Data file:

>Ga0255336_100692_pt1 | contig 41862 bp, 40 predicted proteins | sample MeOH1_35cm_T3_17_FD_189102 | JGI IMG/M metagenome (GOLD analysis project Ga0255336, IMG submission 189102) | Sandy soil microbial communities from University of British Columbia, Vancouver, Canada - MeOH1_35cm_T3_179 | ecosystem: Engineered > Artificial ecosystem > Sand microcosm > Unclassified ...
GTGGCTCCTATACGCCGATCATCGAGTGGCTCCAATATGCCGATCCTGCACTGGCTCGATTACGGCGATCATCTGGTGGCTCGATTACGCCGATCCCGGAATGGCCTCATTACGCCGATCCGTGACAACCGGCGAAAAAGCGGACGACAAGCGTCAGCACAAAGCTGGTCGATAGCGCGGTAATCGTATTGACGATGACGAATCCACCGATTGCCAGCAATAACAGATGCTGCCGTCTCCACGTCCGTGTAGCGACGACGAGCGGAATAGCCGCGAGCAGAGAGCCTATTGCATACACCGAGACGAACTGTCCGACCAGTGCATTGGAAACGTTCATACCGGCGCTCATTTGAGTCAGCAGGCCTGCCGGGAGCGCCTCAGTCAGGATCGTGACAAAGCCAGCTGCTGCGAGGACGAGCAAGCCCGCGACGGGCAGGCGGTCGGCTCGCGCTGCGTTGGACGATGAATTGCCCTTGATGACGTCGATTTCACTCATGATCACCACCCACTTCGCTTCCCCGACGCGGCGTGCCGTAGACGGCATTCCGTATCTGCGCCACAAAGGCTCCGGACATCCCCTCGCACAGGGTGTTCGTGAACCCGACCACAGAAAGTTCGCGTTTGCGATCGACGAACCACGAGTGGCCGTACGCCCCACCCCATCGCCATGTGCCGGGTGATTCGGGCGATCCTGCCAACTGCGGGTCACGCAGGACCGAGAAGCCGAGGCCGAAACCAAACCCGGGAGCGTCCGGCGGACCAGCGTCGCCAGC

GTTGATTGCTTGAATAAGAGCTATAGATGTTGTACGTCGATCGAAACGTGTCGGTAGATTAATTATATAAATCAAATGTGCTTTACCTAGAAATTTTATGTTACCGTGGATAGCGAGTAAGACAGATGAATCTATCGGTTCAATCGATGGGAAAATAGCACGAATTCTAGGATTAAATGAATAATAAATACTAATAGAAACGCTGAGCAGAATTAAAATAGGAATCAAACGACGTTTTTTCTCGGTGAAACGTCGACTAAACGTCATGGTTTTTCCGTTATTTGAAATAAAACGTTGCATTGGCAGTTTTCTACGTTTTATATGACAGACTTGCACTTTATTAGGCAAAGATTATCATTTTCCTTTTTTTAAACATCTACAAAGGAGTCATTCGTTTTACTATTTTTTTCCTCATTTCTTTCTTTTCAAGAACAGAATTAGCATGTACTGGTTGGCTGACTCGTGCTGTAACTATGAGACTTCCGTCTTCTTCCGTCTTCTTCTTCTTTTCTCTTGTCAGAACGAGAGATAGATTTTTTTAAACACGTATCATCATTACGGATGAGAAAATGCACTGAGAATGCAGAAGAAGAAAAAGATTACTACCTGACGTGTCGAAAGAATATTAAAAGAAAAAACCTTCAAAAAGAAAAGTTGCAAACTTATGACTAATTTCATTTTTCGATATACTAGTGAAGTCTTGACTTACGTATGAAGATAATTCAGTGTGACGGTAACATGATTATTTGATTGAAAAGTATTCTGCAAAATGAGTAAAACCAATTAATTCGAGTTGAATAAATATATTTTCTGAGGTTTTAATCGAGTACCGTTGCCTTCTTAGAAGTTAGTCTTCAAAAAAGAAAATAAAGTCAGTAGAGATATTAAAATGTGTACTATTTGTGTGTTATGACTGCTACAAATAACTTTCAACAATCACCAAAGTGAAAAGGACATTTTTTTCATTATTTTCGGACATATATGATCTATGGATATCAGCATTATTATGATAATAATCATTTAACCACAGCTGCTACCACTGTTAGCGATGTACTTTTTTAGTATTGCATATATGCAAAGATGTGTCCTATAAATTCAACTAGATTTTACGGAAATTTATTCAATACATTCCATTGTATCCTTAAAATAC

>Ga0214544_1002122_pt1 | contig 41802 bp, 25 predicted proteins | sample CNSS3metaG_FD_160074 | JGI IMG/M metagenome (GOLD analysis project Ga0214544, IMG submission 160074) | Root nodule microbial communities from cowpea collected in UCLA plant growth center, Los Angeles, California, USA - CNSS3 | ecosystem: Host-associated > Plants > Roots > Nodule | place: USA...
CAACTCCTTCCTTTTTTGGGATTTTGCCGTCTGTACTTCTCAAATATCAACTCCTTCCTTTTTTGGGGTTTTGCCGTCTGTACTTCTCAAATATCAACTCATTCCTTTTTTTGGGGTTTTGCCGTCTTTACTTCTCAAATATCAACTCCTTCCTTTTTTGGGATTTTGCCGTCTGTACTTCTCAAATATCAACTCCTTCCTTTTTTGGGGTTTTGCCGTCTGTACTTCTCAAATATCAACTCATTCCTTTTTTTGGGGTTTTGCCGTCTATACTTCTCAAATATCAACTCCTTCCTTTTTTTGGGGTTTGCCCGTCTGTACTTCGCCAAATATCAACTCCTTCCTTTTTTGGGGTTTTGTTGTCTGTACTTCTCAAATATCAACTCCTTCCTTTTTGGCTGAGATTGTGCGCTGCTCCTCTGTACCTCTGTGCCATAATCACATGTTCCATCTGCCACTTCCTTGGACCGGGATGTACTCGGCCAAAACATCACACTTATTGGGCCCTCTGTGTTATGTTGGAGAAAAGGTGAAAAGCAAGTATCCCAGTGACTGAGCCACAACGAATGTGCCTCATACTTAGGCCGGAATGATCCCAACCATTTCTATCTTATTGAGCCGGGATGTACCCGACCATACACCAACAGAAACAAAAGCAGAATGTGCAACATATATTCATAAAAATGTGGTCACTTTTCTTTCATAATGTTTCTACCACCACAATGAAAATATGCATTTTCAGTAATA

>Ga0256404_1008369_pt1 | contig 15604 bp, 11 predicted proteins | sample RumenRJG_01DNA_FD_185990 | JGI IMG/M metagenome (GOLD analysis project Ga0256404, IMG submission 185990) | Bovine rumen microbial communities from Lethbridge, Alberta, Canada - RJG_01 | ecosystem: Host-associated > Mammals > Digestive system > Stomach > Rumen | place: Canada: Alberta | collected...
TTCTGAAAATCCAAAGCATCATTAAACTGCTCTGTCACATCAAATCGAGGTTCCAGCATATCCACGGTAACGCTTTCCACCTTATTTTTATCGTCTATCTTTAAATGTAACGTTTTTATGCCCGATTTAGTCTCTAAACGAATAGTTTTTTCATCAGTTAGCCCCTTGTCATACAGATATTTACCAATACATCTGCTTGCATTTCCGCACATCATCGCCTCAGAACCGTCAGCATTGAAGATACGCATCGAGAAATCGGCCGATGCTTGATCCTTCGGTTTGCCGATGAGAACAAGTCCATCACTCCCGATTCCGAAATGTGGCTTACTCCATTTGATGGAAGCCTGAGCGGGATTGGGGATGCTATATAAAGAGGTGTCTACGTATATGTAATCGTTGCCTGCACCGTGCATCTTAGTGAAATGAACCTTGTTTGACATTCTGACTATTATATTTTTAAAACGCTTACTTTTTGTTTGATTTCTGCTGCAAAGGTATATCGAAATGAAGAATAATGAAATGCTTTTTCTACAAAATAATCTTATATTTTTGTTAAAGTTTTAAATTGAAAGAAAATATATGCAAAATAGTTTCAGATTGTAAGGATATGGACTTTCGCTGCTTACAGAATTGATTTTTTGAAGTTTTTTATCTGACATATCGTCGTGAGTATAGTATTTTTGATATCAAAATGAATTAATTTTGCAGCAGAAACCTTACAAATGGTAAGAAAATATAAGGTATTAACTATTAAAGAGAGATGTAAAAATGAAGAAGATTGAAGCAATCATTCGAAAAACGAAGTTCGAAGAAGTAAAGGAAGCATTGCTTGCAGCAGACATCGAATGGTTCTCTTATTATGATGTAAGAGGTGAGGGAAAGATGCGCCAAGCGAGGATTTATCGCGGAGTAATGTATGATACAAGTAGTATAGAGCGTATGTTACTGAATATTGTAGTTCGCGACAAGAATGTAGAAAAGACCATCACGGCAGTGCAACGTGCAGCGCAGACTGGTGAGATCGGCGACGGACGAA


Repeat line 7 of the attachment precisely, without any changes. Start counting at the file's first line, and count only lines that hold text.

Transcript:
TTCTGAAAATCCAAAGCATCATTAAACTGCTCTGTCACATCAAATCGAGGTTCCAGCATATCCACGGTAACGCTTTCCACCTTATTTTTATCGTCTATCTTTAAATGTAACGTTTTTATGCCCGATTTAGTCTCTAAACGAATAGTTTTTTCATCAGTTAGCCCCTTGTCATACAGATATTTACCAATACATCTGCTTGCATTTCCGCACATCATCGCCTCAGAACCGTCAGCATTGAAGATACGCATCGAGAAATCGGCCGATGCTTGATCCTTCGGTTTGCCGATGAGAACAAGTCCATCACTCCCGATTCCGAAATGTGGCTTACTCCATTTGATGGAAGCCTGAGCGGGATTGGGGATGCTATATAAAGAGGTGTCTACGTATATGTAATCGTTGCCTGCACCGTGCATCTTAGTGAAATGAACCTTGTTTGACATTCTGACTATTATATTTTTAAAACGCTTACTTTTTGTTTGATTTCTGCTGCAAAGGTATATCGAAATGAAGAATAATGAAATGCTTTTTCTACAAAATAATCTTATATTTTTGTTAAAGTTTTAAATTGAAAGAAAATATATGCAAAATAGTTTCAGATTGTAAGGATATGGACTTTCGCTGCTTACAGAATTGATTTTTTGAAGTTTTTTATCTGACATATCGTCGTGAGTATAGTATTTTTGATATCAAAATGAATTAATTTTGCAGCAGAAACCTTACAAATGGTAAGAAAATATAAGGTATTAACTATTAAAGAGAGATGTAAAAATGAAGAAGATTGAAGCAATCATTCGAAAAACGAAGTTCGAAGAAGTAAAGGAAGCATTGCTTGCAGCAGACATCGAATGGTTCTCTTATTATGATGTAAGAGGTGAGGGAAAGATGCGCCAAGCGAGGATTTATCGCGGAGTAATGTATGATACAAGTAGTATAGAGCGTATGTTACTGAATATTGTAGTTCGCGACAAGAATGTAGAAAAGACCATCACGGCAGTGCAACGTGCAGCGCAGACTGGTGAGATCGGCGACGGACGAA